After my stay abroad, I returned to my hometown, which I had missed sorely, and everything seemed even more splendorous than prior to my departure. The trees were tall and their flowers had bloomed. The birds warbled beautifully. The air was pure to such an indescribable extent that it served as a cure to several respiratory diseases. I had spent the better part of my halcyon youth and probably the best days of my life in this small town. While away, I had hankered to go back so strongly that I ended up having to bust a gut just to enjoy my stay abroad after a fashion. On top of that, one day I learned that my mother had fallen ill. There is nothing like knowing your doting mother is suffering while you are far away from her to make you feel less than enthusiastic about embarking on new adventures. I had just been offered a position as a physician in my hometown, and my new priority was to make certain that every resident received the best medical attention a town our size could afford to provide. To all appearances, my mother wasn’t seriously ill, she had just accumulated stress, but my heart ached for her all the same. I just couldn’t stand the thought of her feeling under the weather. One could say I had developed a penchant for jumping to the worst-case scenario. “Mother, do you reckon this is the end?” I had asked her upon my homecoming.
One of my hobbies was to go for a daily walk along the riverbank of my small town. I took great delight in soaking up the nature around me: the waters of the river, the small birds, the children playing casually and cheerfully. How foolish I had been to think that I had returned because the town needed me, when in truth I had been the one crying out for what the town had offered all along! And it had so much to offer! My mother started to get worse rather swiftly, and just as I had feared, before anyone could do anything, she drew her last breath. We had only had each other, for I had never gotten married and my father had passed away a long time ago. I could count on the fingers of one hand all of our personal belongings, and my knowledge of the world, which I had mostly acquired without having had to set foot outside my hometown, wasn’t a whole lot more lavish.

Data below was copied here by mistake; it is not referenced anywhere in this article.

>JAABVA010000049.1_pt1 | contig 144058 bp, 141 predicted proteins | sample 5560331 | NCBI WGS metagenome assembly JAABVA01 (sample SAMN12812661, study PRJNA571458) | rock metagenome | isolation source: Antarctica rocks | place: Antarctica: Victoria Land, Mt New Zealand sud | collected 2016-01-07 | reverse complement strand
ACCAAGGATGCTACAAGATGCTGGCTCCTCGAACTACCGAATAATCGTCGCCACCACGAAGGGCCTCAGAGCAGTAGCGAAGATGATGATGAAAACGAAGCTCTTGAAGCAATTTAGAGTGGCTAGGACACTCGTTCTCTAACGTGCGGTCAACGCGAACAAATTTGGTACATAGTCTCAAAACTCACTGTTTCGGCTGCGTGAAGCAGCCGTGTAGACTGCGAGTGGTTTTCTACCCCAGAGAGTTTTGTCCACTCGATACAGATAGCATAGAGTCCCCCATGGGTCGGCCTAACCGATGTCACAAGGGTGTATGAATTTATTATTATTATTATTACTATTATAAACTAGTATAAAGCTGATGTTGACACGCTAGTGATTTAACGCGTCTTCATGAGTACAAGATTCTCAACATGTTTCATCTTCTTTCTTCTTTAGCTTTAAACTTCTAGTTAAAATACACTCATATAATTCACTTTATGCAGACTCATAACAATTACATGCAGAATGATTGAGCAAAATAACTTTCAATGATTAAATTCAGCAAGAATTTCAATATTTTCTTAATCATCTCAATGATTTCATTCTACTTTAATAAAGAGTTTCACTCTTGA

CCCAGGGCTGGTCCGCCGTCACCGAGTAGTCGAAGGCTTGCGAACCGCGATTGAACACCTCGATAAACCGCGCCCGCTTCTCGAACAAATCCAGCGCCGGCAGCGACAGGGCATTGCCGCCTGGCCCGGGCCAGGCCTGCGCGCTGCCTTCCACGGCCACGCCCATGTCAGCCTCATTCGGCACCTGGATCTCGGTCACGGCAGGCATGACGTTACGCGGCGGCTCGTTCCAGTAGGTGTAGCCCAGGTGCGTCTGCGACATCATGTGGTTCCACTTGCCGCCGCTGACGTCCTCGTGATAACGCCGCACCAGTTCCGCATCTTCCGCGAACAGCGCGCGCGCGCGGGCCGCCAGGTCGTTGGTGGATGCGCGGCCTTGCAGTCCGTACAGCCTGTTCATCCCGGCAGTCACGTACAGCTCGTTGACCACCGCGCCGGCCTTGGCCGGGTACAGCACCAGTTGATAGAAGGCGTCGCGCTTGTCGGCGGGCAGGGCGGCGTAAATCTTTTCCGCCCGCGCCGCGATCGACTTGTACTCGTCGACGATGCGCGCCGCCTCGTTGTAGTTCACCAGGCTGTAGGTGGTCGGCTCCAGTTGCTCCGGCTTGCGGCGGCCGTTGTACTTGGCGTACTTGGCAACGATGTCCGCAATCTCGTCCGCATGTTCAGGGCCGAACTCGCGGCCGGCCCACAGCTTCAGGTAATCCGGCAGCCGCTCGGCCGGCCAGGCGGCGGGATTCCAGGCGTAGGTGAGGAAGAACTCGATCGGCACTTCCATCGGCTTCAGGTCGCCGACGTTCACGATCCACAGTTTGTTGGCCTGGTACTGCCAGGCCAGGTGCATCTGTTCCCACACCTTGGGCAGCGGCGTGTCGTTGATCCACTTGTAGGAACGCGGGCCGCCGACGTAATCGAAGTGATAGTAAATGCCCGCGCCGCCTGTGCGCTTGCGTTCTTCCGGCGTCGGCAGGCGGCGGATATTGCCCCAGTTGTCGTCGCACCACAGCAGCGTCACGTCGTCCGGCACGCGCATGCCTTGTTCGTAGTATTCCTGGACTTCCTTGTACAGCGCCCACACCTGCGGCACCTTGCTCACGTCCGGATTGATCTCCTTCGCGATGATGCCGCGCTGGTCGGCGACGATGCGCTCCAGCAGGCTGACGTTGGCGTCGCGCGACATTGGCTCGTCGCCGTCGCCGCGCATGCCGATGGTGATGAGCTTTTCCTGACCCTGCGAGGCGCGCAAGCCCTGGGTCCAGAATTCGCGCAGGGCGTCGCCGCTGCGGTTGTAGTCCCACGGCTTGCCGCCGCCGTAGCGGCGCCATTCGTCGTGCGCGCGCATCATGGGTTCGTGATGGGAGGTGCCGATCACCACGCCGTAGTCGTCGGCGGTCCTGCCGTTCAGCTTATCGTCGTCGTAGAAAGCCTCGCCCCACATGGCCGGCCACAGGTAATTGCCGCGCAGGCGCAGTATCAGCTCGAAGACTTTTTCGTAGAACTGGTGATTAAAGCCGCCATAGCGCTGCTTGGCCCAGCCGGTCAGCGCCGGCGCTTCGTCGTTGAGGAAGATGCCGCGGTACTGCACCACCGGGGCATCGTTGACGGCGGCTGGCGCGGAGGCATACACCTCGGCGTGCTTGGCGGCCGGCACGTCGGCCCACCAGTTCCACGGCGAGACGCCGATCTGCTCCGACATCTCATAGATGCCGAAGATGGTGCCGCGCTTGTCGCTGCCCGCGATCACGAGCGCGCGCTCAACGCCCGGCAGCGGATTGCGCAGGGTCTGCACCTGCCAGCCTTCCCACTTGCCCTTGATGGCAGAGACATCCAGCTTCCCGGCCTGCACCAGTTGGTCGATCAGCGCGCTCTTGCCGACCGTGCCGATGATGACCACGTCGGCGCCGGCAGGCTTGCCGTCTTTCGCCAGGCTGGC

The incident happened on a fairly typical summer night, that is, a wonderfully still one. A gentle breeze had come up. I was enraptured by the splendid views of the town’s beautiful scenery, which I hadn’t been able to relish in years. Generally speaking, the elapsed time amounted to countless nights. However, the most memorable thing about our town was beyond doubt Jasmine, my beloved. Honoring her name, she effused a very pleasant aroma: a bouquet of authenticity, innocence, and maturity. All the girls from my hometown are beautiful, but for some inexplicable reason, I found Jasmine especially enticing. While abroad, my yen to return home became almost unbearable when I remembered her. I had not seen her in many years and had also refrained from staying in touch, because I believed that the gloriousness of our very first reunion would swell if we could keep our passions at bay until the moment came when we would profess our love for each other face to face. I pined for her but couldn’t go see her while my mother lay twitching in her death throes. That tore me up inside. I spent the night dreaming about her instead of ministering to my moribund mother. In the end, my mother died. She met her fate the same night I got wind of the fact that Jasmine, my beloved, had gotten married to another man and was moving overseas with him.
Alas, there was nothing left for me in my small hometown, nothing to return to. All I had to remember it by was a broken heart.
Written by Radwa Zaki.